In addition, GGDEF and EAL domain proteins are apparently involved in controlling interactions of pathogens with their various hosts ranging from plants to animals (Merkel and Stibitz, 1995; Milton et al., 1995; Ausmees et al., 1999). An EAL domain-containing protein is required to suppress virulence-inhibiting genes in Bordetella pertussis (Merkel et al., 1998a). Furthermore, some GGDEF/EAL domain-containing proteins were shown to be produced by the bacterial pathogens V. cholerae and Vibrio vulnificus exclusively during infection of mice or humans, but not in laboratory media (Camilli and Mekalanos, 1995; Lee et al., 2001; Kim et al., 2003). The list of processes regulated by GGDEF/EAL domain proteins will undoubtedly continue to grow.

Functions of GGDEF-EAL domain fusions

As the GGDEF domain is sufficient for DGC activity and the EAL domain for PDE-A activity, what is the impact of proteins containing an N-terminal GGDEF and C-terminal EAL domain? Is one of the domains non-functional or can these proteins switch between the DGC and PDE-A states depending on conditions?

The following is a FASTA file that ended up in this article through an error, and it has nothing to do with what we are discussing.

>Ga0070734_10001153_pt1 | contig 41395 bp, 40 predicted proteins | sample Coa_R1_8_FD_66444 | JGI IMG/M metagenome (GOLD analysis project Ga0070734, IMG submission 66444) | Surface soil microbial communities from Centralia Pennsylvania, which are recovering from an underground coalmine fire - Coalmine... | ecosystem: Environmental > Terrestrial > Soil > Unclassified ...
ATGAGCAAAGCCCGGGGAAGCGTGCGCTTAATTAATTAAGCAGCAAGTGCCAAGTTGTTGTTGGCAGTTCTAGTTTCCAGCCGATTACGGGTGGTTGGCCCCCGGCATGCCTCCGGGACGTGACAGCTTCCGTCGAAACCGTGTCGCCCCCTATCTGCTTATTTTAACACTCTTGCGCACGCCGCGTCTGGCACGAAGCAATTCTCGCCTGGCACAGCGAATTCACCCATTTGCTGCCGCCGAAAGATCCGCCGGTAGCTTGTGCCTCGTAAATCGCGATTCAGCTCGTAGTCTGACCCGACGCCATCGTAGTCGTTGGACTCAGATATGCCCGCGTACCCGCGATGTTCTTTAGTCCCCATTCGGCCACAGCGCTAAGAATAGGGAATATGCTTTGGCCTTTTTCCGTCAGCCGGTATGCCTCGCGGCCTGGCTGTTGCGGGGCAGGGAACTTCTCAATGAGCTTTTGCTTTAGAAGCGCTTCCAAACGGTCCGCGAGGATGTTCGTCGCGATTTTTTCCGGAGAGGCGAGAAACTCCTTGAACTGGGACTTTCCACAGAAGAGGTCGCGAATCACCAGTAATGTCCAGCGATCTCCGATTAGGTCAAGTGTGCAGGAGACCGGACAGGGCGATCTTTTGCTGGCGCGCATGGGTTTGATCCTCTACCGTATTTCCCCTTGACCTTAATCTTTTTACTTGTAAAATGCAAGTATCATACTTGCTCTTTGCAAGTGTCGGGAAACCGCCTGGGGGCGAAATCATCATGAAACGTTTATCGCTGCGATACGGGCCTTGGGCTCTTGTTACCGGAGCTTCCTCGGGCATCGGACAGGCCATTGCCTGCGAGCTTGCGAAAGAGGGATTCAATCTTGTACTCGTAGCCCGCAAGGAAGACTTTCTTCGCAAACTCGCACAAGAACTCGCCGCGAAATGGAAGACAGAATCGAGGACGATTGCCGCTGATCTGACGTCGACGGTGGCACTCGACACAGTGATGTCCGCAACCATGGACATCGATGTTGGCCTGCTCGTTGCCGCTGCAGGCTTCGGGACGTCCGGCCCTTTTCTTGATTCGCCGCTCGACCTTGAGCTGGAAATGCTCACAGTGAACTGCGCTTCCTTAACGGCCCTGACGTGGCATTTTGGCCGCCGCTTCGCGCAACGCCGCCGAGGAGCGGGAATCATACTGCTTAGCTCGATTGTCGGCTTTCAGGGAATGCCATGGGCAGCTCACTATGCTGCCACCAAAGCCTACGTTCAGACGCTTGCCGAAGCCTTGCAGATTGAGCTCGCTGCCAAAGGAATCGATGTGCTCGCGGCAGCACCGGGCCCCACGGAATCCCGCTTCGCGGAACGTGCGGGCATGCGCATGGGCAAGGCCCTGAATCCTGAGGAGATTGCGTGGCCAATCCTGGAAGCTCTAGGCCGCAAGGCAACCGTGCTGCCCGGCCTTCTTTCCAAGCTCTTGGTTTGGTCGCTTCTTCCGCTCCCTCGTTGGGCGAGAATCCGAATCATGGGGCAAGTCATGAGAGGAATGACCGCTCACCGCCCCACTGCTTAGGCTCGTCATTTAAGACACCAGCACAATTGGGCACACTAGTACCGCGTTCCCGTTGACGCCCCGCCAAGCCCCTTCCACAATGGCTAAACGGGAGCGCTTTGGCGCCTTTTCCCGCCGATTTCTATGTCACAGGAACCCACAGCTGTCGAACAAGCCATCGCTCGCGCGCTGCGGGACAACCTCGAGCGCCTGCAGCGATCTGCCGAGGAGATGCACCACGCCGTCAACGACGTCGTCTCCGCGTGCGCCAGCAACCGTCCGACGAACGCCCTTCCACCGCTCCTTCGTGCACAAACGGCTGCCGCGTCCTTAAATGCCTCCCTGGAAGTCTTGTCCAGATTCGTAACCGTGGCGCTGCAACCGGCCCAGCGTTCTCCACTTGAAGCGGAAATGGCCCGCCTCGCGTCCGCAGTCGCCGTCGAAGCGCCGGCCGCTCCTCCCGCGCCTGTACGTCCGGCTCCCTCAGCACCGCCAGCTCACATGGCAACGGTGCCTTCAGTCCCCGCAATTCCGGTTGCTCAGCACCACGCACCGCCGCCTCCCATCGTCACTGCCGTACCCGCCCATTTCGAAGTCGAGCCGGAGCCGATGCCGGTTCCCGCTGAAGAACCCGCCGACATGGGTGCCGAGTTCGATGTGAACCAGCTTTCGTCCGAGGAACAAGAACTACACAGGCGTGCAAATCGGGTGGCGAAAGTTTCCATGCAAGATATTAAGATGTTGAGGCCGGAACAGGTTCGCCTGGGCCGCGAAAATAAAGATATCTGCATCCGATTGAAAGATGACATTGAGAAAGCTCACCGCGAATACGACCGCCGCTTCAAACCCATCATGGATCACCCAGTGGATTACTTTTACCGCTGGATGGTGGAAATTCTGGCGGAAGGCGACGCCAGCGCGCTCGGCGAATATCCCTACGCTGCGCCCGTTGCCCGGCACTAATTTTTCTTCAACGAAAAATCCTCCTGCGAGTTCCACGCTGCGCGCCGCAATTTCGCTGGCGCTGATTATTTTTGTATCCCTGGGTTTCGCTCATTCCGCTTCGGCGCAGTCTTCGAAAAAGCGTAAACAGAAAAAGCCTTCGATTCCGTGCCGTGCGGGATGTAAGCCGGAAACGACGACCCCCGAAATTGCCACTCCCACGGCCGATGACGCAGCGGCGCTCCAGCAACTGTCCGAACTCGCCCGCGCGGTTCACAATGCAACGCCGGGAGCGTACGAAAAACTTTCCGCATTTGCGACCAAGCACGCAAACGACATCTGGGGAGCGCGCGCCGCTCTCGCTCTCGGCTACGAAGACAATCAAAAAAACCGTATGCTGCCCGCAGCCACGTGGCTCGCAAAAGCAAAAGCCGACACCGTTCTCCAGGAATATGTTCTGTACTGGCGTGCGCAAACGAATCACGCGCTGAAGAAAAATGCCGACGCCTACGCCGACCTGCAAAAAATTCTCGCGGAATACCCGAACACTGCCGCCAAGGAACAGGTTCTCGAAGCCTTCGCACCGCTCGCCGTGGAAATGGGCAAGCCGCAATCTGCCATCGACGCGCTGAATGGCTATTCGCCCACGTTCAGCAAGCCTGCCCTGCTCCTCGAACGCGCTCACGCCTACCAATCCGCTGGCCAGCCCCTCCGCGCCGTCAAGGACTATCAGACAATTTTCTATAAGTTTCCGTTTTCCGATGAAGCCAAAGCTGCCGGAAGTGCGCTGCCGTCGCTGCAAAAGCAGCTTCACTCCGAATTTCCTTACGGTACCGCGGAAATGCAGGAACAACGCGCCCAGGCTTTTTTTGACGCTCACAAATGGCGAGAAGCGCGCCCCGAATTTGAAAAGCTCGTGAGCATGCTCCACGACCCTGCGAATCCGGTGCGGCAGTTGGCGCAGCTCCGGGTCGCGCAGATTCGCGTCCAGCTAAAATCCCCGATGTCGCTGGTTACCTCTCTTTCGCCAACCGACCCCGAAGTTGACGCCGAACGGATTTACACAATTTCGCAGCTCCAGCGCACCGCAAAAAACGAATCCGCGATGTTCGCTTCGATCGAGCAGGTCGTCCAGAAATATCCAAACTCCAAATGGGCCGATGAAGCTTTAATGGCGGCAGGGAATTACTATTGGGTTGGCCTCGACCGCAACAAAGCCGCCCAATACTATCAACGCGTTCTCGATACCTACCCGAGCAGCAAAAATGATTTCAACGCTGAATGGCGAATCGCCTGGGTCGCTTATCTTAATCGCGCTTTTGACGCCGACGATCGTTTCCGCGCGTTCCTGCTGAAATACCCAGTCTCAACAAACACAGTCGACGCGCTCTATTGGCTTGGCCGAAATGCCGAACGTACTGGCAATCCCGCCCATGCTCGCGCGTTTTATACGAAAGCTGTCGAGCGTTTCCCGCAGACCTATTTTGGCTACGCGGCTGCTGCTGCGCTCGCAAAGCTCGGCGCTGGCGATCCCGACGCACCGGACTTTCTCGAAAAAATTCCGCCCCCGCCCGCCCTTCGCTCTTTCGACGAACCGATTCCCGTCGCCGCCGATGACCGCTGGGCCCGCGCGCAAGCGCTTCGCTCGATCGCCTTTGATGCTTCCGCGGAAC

GGDEF-EAL domain proteins whose activities were tested in vitro (Tal et al., 1998; M. Tarutina, D.A. Ryjenkov and M. Gomelsky, unpublished) show only one activity, suggesting that one of the two domains is inactive. Sequence analysis of the EAL domains from the three DGCs from G. xylinus revealed differences in several highly conserved amino acid motifs preserved in the EAL domains from active PDE-As (Schmidt et al., 2005). Similarly, some GGDEF domains in GGDEF-EAL domain proteins with PDE-A activity deviate from the consensus sequence and different subclasses of GGDEF domains could be distinguished (Pei and Grishin, 2001). However, the molecular basis for inactivity is not entirely clear and the assignment of amino acids definitely required for enzymatic functionality requires saturating analyses. The hypothesis of inactive domains, if proven, would explain the biochemical paradox of the GGDEF-EAL domain proteins. However, it would pose new questions, i.e. what roles do enzymatically inactive domains play? What is the function of proteins that contain one or even two seemingly enzymatically inactive domains?